NEMA 23 with connector on housing

(Neil Ferreri) #1

Anyone have a source for good NEMA 23s with a connector at the motor? I’d rather just unplug a wiring harness than replace a motor and wiring when something bad happens.
I guess I can keep cutting the prewired part back until I make a connector on the housing. :roll_eyes:

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(William Adams (Carbide 3D)) #2

Yeah, I keep telling myself I’m going to source 400-step motors with connectors on the housing and redo the whole thing, but I worry about the smaller steps not really paying off for increased precision/accuracy and causing problems.


(mikep) #3

I’ve only seen connectors on either smaller 17’s or on closed loop servos.

Here’s a smaller 17:

Interestingly, these guys now have an integrated driver that mounts on a 17/23 stepper too.

I’d still like to try a closed loop servo, but they’re just more cost than I’m willing to blow on a “might me neat”


(William Adams (Carbide 3D)) #4



(Neil Ferreri) #5

That’s what I was looking for, but a connector doesn’t justify spending that much more. I’ll rig something up.


(Neil Ferreri) #6

Here’s what I came up with for a prototype on this.

Uses these connector pairs and four M3x25mm screws.


(Julien Heyman) #7

Just curious, what usecase do you have for plugging/unplugging motors often enough that this plug will make it easier for you ?

Off-topic: I’m picking up my Prusa tonight, would you have any assembly tip? I browsed the assembly instructions & forums a bit and the only pitfall I spotted is to not overtighten things.


(bartosz) #8

I’ve had a very bad experience with aviation connectors mounted so close to the motors on my diy cnc. After few months started noticing that the machine was loosing steps and began acting erratically. After few minutes from the power up aviation plugs were getting very hot and upon disassembly discovered that most of the pins were badly burned. Not enough to completely loose connection though. It might just be my setup, maybe some of the components weren’t “happy” working together, maybe it was my soldering or some other reason to it, but after removing connectors everything is working perfectly.

I also have aviator plugs mounted on my electronics enclosure (far away from the motors) and they work just fine and don’t heat up at all.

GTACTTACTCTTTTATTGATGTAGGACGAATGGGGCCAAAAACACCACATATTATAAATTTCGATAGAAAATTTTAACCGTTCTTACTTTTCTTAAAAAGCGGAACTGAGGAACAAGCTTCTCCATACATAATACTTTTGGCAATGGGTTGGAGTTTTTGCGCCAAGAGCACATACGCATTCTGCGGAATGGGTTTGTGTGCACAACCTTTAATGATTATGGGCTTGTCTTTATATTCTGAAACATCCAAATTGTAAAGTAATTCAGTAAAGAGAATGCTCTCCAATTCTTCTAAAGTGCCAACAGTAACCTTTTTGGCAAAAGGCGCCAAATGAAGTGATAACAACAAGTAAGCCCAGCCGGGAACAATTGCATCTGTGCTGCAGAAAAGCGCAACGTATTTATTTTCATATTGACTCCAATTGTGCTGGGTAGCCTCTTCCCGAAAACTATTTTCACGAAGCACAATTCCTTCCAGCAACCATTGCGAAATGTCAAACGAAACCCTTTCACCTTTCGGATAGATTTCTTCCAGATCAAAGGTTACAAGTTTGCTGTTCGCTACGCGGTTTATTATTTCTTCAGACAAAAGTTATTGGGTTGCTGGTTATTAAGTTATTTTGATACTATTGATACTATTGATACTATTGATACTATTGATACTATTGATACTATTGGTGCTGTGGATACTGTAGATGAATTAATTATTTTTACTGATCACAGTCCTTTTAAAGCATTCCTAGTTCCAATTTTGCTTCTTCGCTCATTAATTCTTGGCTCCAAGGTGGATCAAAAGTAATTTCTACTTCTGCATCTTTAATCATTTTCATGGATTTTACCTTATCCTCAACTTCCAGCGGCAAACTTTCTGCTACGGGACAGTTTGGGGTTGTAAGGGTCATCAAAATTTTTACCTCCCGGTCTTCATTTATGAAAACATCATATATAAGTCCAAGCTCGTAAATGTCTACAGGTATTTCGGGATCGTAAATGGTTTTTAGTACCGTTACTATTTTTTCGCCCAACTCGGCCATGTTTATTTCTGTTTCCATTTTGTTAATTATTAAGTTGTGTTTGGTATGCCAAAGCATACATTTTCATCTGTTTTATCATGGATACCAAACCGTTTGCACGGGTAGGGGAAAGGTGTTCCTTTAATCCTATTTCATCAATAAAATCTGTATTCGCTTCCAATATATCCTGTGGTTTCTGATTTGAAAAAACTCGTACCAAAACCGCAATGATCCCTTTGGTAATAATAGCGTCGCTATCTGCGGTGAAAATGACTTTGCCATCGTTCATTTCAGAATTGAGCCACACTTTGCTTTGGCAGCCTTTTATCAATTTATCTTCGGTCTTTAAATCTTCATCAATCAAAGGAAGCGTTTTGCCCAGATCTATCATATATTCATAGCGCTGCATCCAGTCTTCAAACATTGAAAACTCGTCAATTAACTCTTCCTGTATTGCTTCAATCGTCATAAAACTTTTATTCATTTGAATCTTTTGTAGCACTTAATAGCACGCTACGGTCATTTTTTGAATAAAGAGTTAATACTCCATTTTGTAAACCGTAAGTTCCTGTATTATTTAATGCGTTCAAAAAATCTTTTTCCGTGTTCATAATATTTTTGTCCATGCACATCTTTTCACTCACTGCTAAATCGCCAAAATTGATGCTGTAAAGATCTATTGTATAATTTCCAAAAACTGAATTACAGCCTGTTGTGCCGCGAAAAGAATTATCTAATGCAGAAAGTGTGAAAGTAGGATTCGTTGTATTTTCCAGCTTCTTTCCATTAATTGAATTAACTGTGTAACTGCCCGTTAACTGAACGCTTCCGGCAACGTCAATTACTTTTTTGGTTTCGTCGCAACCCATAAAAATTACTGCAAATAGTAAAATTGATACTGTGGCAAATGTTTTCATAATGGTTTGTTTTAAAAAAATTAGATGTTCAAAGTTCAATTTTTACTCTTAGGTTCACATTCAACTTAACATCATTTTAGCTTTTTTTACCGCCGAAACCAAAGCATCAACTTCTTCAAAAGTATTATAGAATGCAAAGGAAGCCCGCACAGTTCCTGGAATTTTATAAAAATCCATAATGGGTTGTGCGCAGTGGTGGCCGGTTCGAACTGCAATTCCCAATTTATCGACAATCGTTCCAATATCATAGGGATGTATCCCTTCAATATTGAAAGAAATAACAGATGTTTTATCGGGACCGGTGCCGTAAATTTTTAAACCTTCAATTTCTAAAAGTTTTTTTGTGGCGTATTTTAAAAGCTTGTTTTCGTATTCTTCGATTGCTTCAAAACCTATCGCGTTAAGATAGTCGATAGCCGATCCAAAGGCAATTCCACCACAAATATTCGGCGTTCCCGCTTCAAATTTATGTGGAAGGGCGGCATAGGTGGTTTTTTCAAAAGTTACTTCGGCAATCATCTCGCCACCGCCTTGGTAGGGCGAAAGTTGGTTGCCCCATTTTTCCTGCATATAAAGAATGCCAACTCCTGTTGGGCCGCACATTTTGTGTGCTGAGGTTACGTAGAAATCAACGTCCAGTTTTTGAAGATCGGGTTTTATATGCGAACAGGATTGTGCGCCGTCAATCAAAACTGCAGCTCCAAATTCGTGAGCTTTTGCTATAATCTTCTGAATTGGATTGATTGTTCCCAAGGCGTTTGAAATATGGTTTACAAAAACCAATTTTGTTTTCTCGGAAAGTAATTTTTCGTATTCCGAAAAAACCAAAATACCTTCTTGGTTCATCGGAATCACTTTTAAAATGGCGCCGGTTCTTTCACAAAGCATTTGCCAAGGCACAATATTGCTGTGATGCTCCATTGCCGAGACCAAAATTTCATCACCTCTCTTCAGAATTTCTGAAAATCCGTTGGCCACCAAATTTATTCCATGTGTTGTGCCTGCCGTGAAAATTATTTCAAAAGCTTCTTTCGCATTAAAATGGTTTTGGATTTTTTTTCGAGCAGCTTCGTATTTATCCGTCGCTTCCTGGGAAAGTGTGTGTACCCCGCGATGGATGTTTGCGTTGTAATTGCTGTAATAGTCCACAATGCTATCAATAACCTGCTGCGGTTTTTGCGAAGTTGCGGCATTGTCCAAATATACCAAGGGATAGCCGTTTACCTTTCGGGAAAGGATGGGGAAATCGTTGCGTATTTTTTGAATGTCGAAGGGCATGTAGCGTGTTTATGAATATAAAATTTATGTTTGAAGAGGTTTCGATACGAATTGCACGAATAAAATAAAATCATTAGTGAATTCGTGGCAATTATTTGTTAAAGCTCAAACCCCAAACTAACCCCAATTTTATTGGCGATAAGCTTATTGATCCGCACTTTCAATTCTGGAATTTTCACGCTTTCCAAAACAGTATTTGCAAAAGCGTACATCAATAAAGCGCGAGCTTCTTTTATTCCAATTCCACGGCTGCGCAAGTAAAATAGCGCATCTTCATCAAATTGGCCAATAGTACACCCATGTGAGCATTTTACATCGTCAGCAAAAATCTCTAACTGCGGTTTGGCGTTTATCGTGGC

(Neil Ferreri) #9

In building a new machine, I just wanted to avoid some of the problems. It’s not as much about plugging and unplugging as just making it easier to wire and replace wiring (in the event I’d need to). I haven’t had it happen on my XL (yet), but I’ve had to replace stepper wires on a few 3D printers after a lot of use. It’s just nice when you can unplug a broken wire and plug the new one in. I never liked the idea of a stepper extension / soldered connector being located in a drag chain. This way, the motor will never have to be replaced, but If I want to swap motors that would be easier too. It also looks cool :sunglasses:

Good info to have before I commit to this! Do you have a connector you’d recommend? It looked like most bigger CNC use a similar connector.


(bartosz) #10

I used those connectors for exactly the same reason. Figured it’s easier to just unplug the motor and swap it whenever I need but I was wrong. It takes forever to do a good job soldering those aviation connectors and you have to be very precise. I find it much easier to splice a wire and solder it. Takes me no time and I know that the connection is solid. Not sure I can recommend any other connectors as on my new build - ball screw so3 - I’m just going to use cable glands to make sure that the wires won’t get pulled out of the controller.

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(Neil Ferreri) #11

My original plan was to use a simple terminal strip inside the housing, but, like I said, in looking at what people use I found those aviation connectors. I never knew the name for cable glands…I always called them “fittings”. I might go back to the terminal strips and pick up some cable glands.

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(bartosz) #12

Because they are fittings after all, aren’t they? :wink:

I actually like that idea a lot more than aviation connectors. The enclosure that you designed will keep wiring clean and screw terminals are so easy to use. Besides every time you’d be changing a motor you’d have to solder a new aviation connector to it and trust me it was the least enjoyable part of the wiring process for me. It’s just my opinion though.

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(Neil Ferreri) #13

You’ll have no issues…pretty simple. Belts don’t need to be as tight as on a subtractive CNC. Use a decent hand driver instead of the allen wrenches. All in all, it’s really well designed. I still need to upgrade my extruder and find the time for the MMU.